August 4, 2022

We are developing a hospital-wide animal visitation policy. What are some things we need to consider including so that we are compliant with the Americans with Disabilities Act?

This is a great policy to have. We all love animals, but it’s important to make sure that you take the necessary steps to identify the proper use of service animals and acceptable visitation rules for therapy animals. Today, let’s focus on service animals. Under the ADA, covered entities, like most hospitals, are required to provide reasonable accommodations for people with disabilities. The service animal rule falls under this requirement. In other words, places that have a “no animals allowed” policy provide an exception that allows service animals in their facility.

What is a service animal? Well, it is a dog of any breed that has been trained to work or perform a task for an individual with a disability. For example, a person with a panic disorder may have a dog that is trained to sense an upcoming panic attack and to help lessen its impact.

When building an animal visitation policy, you want to include a section that considers service animals and sets out general rules for your staff to follow. For instance, when it is unclear as to whether a dog in your facility is a service animal, your staff may not inquire into the nature of the person’s disability, may not ask for documentation, and may not require that the dog perform its trained task. Rather, your staff may only ask (1) if the dog is a service animal that is required because of a disability and (2) what work or tasks has the dog been trained to perform.

If the patient requires basic assistance from staff, then staff may be required to accompany the patient while they attend to their service animal (i.e., taking their dog for a walk, but requiring a wheelchair). Under the ADA, the patient, or service animal handler, bears full responsibility for the dog and must be in control of it at all times. This includes making arrangements to pass the dog off to family members, or even boarding the dog, in the event that the patient is unable to provide the necessary care.

Make sure to review the ADA regulations governing service animals in detail, and feel free to reach out to Mary Paterni with any additional questions.

May 13, 2021

QUESTION:   We have a practitioner on the Medical Staff with a long, well-documented history of behavior problems.  We have tried to work with him collegially – and not just once.  Our file is, no kidding, 300+ pages and includes conversations, memos, reprimands, “agreements,” mentorship arrangements, coaching, and more.  Nothing works!  Truth be told, everyone is fed up, but this practitioner has a dual diagnosis of PTSD and alcoholism (in recovery now).  Is there anything we can do without it constituting disability discrimination?

ANSWER:       A hospital and/or its Medical Staff leaders are well within their authority to take action on inappropriate/ unprofessional conduct even when the individual displaying that conduct is suffering from a legally-protected disability (and even when the disability may be contributing to the individual’s undesirable behaviors).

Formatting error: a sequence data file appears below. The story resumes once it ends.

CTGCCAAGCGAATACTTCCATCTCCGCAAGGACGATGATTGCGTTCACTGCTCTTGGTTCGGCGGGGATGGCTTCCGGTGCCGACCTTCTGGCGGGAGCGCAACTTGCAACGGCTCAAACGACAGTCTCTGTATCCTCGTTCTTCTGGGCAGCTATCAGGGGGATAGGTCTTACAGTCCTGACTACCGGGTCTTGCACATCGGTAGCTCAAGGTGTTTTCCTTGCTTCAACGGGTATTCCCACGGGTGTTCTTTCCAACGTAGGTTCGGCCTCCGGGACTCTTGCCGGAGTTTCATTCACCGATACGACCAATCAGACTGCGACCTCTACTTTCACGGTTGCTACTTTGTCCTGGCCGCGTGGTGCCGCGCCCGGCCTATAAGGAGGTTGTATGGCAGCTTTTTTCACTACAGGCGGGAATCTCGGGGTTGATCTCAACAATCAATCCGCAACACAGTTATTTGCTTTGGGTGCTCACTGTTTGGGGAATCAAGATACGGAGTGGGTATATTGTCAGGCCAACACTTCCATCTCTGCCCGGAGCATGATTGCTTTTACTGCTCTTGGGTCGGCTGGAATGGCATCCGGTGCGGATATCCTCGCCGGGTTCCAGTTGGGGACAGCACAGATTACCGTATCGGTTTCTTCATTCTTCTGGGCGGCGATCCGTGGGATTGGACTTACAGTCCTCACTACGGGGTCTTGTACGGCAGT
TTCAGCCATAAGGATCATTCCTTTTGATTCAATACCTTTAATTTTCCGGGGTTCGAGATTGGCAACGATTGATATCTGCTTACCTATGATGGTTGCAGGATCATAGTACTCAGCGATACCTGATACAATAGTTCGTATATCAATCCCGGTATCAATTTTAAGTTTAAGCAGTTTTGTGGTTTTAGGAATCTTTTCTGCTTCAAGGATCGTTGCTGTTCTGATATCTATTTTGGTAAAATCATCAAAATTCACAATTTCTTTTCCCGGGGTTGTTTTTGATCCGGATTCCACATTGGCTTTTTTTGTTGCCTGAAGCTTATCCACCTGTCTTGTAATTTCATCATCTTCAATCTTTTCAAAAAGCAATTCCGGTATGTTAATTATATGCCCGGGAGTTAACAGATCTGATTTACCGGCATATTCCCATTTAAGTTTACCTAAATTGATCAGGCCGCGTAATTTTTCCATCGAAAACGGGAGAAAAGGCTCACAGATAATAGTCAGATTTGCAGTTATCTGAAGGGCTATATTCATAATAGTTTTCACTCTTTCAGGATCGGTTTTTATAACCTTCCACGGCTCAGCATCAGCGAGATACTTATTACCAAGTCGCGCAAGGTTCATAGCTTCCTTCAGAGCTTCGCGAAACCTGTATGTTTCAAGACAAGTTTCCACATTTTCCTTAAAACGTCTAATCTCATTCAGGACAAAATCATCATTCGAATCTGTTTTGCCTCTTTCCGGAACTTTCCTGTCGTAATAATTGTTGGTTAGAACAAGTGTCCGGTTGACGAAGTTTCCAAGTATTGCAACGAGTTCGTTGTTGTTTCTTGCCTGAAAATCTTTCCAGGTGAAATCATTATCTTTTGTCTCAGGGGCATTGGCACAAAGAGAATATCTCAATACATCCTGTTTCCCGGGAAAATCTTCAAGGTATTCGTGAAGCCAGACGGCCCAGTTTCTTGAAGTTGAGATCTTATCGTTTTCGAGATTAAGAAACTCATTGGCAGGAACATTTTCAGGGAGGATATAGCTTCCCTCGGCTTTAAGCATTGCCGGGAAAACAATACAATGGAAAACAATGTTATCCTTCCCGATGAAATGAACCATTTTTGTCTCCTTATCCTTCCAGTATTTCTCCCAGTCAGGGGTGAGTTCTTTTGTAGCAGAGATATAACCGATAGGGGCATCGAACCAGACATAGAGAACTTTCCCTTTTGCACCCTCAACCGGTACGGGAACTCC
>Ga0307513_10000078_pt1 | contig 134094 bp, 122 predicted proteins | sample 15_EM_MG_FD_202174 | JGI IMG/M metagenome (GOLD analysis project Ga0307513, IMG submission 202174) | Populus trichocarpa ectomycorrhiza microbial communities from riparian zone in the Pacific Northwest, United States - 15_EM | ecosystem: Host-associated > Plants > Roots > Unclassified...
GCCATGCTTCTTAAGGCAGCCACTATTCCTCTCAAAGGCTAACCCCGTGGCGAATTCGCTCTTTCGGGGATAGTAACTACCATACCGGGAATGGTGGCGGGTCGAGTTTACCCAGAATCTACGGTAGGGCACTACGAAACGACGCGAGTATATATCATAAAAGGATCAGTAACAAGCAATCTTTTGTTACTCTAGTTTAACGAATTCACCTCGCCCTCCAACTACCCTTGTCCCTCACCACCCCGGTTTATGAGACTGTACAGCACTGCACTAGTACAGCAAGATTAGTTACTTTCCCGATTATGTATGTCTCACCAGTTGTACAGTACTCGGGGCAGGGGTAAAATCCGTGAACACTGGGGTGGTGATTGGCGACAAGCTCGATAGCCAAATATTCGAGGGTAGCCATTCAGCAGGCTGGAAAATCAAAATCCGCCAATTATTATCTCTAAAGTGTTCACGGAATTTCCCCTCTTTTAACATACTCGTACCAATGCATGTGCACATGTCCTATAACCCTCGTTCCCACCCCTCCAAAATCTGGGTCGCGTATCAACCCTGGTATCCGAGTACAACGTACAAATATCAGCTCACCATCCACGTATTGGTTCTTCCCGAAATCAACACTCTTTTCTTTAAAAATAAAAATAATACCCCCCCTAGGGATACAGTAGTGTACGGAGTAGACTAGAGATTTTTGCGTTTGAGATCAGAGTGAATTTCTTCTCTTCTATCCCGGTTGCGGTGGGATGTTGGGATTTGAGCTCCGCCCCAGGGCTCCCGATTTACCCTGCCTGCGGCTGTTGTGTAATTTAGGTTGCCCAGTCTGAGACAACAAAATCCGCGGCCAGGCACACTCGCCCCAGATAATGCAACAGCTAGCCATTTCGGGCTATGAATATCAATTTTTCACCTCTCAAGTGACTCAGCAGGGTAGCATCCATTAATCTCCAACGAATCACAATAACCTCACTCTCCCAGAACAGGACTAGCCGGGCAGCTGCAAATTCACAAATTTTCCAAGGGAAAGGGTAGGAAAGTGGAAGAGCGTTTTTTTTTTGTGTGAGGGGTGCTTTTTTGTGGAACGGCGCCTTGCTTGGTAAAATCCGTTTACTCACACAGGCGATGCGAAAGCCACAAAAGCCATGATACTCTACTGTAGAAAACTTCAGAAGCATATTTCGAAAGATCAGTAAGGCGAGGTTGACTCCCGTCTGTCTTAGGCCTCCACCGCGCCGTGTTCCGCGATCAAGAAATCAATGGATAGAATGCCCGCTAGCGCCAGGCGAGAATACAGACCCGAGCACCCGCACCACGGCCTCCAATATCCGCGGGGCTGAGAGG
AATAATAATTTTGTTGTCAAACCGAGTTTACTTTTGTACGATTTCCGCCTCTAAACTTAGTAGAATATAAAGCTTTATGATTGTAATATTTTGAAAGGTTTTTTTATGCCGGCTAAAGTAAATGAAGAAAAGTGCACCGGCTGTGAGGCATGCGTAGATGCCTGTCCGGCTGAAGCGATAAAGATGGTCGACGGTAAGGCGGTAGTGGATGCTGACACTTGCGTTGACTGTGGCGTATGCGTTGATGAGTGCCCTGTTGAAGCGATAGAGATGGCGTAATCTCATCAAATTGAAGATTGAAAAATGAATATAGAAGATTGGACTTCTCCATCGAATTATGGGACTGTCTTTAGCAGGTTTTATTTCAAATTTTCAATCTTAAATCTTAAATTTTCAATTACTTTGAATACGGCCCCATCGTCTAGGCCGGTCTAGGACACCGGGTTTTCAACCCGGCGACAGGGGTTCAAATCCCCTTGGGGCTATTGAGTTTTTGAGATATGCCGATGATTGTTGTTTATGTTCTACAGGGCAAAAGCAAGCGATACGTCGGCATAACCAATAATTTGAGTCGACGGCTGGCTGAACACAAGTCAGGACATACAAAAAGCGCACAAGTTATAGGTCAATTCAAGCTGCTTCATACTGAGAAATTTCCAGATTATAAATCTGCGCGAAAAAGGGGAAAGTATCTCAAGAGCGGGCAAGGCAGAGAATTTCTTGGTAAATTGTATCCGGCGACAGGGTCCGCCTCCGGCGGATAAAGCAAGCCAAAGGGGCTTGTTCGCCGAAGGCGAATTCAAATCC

Before taking adverse professional review action (e.g. suspension, revocation) against the practitioner, consider:

  • Would we take the same action against any other (non-disabled) practitioner who displayed these behaviors?
  • Are the objectionable behaviors clearly articulated in our policies and procedures, so that the practitioner was on notice that this type of behavior is not acceptable at our workplace?
  • Might a reasonable accommodation help this provider to control his/her health condition, so that he/she can come into compliance with our policies (by modifying his/her behaviors)? Has the practitioner asked for an accommodation?
  • Have we exhausted all collegial efforts that could reasonably be used to try to help the practitioner to modify his/her conduct and voluntarily come into compliance?

The Americans with Disabilities Act and other anti-discrimination laws (which in some jurisdictions apply to independent contractors, such as Medical Staff members) provide important protections to the disabled, to help ensure that disabled individuals who are able to work are not prevented from doing so because of unsupported presumptions about their conditions or plain bigotry.  However, those laws do not require employers and workplaces to continue to tolerate conduct that violates internal policies simply because the individual is disabled.

Many Medical Staff leaders worry about being sued for discrimination if they pursue peer review activity with respect to a colleague who has a known disability.  While there is always the risk of a lawsuit (litigiousness seems to be a growing hobby!), know that if the conduct of the practitioner has been documented, clearly violates policy, and has been addressed in accordance with your professionalism or peer review process, the risk of liability from moving forward is low.  And the improvement to the workplace is sure to be exponential.

Of course, it’s always a good idea to consult with legal counsel when considering an adverse professional review action, as they can help you to evaluate your documentation and compliance with internal policies – to ensure not only your defense against future claims, but also to ensure that any missteps that may have occurred during the peer review process are identified and corrected now, before any action is taken.